NORCROSS - Extending a MARTA line into Gwinnett County could add nearly 10,000 new riders to the transit system and jump start redevelopment, a study by two community improvement districts said.
The study, released today, looked into extending the Metropolitan Atlanta Rapid Transit Authority's heavy rail line from the Doraville station through Norcross to Gwinnett Place Mall.
Gwinnett Village CID director Chuck Warbington said that at a cost of $250 million a mile, the 10.5-mile project is probably too expensive to fund. But the CID's next step will be to study light rail along a similar route, at a cost of just $50 million a mile.
Late last month, the region's Transit Planning Board recommended that light rail be extended to the mall. Light rail, like streetcars or trolleys, has less of a construction impact on communities and can transport fewer people than heavy rail, but with greater frequency.
"The ridership came out unbelievable," Warbington said of the projected numbers. "It shows the pent-up demand of transit users in Gwinnett."
The study was built on a rejected 1990 proposal that would have brought MARTA service to Gwinnett Place Mall. It added a fourth station to the original proposal and relocated others. According to the study, transit stations would be put near Amwiler Road and Buford Highway, on OFS property near Jimmy Carter Boulevard and Interstate 85, at the intersection of Indian Trail-Lilburn Road and Beaver Ruin Road and at the mall.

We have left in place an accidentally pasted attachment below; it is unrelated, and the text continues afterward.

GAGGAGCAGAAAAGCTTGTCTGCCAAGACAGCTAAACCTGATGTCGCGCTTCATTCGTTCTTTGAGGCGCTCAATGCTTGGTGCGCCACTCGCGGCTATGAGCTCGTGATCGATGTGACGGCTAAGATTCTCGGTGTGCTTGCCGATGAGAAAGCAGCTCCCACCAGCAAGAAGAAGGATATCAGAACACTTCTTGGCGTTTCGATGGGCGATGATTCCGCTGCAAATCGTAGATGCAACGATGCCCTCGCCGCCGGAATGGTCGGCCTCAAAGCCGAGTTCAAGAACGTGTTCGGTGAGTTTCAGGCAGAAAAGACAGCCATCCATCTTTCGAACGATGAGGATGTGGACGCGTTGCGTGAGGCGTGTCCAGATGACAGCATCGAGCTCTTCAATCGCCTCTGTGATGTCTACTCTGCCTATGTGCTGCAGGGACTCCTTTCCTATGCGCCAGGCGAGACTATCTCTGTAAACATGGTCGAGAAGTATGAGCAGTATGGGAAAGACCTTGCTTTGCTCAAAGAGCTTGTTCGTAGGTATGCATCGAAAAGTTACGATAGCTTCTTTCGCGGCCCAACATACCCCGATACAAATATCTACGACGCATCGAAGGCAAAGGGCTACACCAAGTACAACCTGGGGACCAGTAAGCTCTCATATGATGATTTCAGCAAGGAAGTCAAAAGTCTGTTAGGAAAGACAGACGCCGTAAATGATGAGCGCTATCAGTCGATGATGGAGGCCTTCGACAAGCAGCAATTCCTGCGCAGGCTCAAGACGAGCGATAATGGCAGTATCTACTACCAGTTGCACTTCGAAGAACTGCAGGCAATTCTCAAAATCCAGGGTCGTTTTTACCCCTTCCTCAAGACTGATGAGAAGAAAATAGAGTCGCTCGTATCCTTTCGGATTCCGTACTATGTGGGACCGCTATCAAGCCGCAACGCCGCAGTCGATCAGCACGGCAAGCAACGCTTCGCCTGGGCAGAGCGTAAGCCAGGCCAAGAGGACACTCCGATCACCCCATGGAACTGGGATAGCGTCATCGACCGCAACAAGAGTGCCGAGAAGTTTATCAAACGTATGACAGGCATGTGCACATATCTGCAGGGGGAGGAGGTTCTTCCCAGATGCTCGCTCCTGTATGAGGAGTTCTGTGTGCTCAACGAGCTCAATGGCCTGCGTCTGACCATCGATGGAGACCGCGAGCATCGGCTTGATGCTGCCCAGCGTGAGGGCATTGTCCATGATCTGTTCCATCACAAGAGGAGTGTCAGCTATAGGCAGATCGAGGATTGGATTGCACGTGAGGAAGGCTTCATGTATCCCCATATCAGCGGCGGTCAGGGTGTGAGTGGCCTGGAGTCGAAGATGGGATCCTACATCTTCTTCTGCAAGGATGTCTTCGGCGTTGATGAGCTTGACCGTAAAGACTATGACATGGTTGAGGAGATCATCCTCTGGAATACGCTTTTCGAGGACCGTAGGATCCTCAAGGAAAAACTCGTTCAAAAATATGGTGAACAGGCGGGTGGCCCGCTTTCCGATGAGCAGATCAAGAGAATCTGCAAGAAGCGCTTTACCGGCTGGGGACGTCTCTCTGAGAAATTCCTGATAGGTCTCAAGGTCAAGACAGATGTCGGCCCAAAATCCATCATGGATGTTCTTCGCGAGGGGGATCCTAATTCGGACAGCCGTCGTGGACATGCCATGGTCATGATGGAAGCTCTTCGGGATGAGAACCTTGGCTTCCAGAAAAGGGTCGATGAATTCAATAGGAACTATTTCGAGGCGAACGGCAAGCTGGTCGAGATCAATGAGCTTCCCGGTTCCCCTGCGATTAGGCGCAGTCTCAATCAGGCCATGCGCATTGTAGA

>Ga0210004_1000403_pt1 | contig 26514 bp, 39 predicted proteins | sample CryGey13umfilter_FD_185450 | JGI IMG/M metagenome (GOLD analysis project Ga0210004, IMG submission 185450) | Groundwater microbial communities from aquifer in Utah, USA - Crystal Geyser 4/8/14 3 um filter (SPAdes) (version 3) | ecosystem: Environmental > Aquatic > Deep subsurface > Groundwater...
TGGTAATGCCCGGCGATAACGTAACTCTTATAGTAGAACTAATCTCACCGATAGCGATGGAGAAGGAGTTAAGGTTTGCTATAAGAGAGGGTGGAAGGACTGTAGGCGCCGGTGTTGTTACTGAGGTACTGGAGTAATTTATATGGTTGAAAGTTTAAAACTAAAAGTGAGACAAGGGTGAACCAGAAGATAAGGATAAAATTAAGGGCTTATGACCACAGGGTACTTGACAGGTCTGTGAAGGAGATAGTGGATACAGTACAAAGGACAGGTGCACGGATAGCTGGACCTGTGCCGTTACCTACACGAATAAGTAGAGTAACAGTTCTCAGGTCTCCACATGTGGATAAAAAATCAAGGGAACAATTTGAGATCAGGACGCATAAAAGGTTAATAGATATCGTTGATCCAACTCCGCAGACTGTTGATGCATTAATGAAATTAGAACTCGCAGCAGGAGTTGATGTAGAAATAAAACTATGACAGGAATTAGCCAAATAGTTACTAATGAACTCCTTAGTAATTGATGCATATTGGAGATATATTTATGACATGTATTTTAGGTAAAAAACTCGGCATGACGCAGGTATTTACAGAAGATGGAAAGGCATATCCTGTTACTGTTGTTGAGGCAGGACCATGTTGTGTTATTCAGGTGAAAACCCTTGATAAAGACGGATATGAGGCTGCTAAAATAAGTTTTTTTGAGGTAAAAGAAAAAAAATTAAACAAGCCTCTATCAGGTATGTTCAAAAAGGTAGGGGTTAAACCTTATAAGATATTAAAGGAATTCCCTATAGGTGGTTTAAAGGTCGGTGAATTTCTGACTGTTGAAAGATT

Transit-oriented developments could also be built at the stations, adding more riders and creating redevelopment opportunities in those areas.
Warbington said the project could help both quality of life and mobility on the region's congested roads.
"We're using it as an economic development tool," he said.
The study was conducted over the past year in partnership with MARTA and the Gwinnett Place CID. According to the study, the line would include both aerial and subway sections.
Nearly 21,000 people would board the line at those four new stations, according to projections, including an additional 9,843 MARTA riders.
Warbington said if the heavy rail plan went forward, it would take 20 to 30 years to build, while a light rail line could be completed in fewer than 10 years. Conducting this study, he said, will give planners a jumping-off point for future transit projects.
"The first question anybody asked was going to be, 'Why not just extend what MARTA has?'" Warbington said. "Now we know why."